One day he was voicing his frustration with his life’s lack of direction to his cousin Jarvis, who suggested culinary school.

“He was like, ‘Hey, man, why don’t you sign up for school? You’re always cooking. You love it. Why don’t you just do that?’” Brewton recalled. “At that time, I didn’t know you could even really make money cooking, because I’ve only seen people cooking for the homeless.”

Brewton and Jasmine Delva at Brewton’s Cafe with their son. (Photo by Grant Baldwin)

The very next day after that conversation he applied to attend Le Cordon Bleu College of Culinary Arts in Atlanta.

“From there, man, it was from the ground up,” he said.

Always the proactive type, Brewton took a bit of a shortcut in launching his first catering business — taking a client before the business even existed.

He had been in school for a year when he came across a woman at a gas station who was complaining that she needed a caterer for a wedding after hers had pulled out.

“I was like, man, I know I want to do a catering business. I ain’t got nothing to do it with, but I went up to her and said, ‘Yeah, I’m a caterer, ma’am.’ And she was like, ‘Oh yeah? Let me get one of your cards.’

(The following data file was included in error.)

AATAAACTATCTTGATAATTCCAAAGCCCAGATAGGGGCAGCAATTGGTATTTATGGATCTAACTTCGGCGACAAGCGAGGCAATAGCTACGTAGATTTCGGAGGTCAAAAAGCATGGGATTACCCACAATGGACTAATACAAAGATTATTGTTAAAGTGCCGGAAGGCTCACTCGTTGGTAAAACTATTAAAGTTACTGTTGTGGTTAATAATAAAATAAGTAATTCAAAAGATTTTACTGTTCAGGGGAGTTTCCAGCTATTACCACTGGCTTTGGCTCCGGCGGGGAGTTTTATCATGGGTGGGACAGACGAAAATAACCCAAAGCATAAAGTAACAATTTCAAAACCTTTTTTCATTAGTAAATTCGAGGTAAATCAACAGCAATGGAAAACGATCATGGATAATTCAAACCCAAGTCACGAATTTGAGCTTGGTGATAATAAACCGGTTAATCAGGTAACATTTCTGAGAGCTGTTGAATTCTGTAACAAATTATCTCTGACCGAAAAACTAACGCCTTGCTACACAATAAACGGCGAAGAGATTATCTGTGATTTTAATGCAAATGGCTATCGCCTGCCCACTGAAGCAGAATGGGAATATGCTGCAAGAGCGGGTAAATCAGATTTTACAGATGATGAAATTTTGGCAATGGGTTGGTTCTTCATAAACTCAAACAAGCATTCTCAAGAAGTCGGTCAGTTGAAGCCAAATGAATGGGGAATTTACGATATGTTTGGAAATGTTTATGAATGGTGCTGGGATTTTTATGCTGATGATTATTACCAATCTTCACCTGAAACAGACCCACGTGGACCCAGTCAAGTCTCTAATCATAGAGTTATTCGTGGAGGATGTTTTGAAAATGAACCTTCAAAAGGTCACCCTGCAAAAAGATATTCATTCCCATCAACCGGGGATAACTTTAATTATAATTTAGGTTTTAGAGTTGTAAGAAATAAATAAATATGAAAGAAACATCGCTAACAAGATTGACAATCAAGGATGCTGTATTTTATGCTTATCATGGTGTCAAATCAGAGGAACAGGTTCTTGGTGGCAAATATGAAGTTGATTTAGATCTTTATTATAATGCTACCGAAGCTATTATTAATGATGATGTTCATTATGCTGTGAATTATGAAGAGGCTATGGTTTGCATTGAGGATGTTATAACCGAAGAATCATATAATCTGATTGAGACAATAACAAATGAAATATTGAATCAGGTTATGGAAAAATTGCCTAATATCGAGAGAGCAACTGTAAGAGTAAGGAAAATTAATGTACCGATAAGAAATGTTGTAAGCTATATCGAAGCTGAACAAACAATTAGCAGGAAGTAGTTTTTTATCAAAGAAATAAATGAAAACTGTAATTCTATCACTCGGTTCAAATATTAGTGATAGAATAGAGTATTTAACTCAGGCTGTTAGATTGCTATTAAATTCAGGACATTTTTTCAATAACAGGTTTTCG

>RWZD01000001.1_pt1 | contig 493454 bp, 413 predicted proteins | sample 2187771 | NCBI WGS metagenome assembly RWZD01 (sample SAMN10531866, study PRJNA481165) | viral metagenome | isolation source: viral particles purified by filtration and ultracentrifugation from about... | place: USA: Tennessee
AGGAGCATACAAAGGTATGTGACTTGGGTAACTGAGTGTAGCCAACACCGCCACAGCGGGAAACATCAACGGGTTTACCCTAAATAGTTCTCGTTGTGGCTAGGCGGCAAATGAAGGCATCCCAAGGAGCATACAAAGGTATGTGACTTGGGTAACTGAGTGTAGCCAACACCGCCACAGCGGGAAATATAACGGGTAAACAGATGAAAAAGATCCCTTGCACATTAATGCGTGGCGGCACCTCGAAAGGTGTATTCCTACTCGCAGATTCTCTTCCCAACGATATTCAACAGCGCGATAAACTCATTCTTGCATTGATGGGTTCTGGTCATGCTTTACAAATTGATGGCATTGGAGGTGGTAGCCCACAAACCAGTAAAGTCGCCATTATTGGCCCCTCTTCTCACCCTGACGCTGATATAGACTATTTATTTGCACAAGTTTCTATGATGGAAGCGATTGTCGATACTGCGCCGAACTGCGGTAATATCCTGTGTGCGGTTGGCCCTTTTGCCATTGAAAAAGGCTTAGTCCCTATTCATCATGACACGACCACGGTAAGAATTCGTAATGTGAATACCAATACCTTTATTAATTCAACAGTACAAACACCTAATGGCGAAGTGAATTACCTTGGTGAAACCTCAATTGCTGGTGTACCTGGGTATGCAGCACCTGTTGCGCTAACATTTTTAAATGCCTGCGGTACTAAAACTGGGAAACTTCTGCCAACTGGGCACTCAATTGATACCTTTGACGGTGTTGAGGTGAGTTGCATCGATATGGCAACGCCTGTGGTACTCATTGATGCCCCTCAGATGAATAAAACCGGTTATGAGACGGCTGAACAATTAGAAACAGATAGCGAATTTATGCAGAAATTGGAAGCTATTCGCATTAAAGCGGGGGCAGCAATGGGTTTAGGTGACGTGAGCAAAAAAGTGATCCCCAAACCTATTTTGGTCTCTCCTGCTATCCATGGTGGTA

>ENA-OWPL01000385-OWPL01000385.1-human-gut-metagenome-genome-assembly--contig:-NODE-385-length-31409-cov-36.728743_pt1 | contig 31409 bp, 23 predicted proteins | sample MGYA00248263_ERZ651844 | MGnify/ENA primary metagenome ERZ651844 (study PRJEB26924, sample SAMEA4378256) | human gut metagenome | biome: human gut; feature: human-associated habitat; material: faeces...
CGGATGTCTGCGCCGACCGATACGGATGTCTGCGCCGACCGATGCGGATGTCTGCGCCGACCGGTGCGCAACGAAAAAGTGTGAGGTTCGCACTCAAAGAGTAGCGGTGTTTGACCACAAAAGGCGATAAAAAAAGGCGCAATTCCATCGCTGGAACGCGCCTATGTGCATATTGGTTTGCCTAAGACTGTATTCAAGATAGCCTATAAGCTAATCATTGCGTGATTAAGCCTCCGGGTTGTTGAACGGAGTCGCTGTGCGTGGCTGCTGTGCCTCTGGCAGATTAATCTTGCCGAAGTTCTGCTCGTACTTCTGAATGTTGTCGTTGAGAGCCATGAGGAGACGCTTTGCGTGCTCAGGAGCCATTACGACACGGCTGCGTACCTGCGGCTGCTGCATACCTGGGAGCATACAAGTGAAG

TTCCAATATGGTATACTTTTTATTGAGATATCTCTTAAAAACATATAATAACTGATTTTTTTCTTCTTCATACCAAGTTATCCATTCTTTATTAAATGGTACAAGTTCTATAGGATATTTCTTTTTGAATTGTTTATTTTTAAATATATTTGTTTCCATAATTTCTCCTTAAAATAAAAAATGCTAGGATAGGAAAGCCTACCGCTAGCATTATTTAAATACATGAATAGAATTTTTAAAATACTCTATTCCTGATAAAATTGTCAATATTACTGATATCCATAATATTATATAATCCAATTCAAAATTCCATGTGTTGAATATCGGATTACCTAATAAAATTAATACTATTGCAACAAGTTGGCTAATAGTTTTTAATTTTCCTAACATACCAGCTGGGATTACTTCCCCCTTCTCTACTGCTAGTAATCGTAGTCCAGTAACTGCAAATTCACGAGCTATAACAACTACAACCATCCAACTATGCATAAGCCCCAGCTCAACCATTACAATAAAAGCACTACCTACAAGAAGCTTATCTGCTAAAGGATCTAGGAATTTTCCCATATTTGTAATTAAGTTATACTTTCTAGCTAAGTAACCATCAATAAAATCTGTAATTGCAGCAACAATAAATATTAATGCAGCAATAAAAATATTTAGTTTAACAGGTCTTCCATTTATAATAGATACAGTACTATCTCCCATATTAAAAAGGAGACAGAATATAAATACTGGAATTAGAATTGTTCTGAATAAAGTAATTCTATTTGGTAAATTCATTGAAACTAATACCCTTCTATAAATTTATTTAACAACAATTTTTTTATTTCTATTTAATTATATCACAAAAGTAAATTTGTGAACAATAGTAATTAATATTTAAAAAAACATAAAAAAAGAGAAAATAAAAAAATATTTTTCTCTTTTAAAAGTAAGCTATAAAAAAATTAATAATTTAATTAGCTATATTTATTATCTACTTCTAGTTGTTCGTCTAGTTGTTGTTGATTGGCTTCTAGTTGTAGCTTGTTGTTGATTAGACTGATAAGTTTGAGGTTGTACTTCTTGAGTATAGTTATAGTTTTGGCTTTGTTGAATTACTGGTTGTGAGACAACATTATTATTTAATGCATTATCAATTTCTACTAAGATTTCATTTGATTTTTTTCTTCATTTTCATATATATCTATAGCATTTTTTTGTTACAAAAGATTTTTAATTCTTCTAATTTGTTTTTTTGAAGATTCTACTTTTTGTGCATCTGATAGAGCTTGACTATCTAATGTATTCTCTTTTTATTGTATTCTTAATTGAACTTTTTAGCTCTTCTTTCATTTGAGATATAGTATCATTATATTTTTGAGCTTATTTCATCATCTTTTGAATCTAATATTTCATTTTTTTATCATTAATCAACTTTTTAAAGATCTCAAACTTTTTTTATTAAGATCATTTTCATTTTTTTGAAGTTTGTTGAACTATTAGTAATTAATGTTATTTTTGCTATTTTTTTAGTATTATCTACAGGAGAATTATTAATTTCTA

“I said, ‘You know what? I ran out of cards. But when I get home, I’ll make sure I send you something over.’ So I went home and came up with the name of the business.”

And that’s how Blessed Hands Meals was born.

Back to Brewton Drive

Brewton built up his skills doing catering and running a successful meal-prep business in Atlanta.
He met Jasmine Velda during a trip home to Charlotte. The two began seeing each other, and eventually she became pregnant, inspiring Brewton to move back to the Queen City.

He found himself back at the church where his grandmother, who passed away in 2008, had built a legacy. By then, his aunt Catherine Brewton had launched the Hope for Harvest Youth Center at the property.

“I came back and helped here, helped them get stuff together, because I just know this building inside and out,” he said. “My aunt lives in Atlanta, so I would be basically her feet on the ground and just get this building back to where it needed to be. And then I said, ‘Man, I got to get back to cooking because this ain’t it.’”

He relaunched his catering and meal-prep venture, seeing plenty of success.

Working on the crab-stuffed salmon with Brandon Brewton and Jasmine Delva. (Photo by Grant Baldwin)

Meal prepping was all the rage at this time, around 2017, and it was keeping him afloat, but the schedule proved too demanding.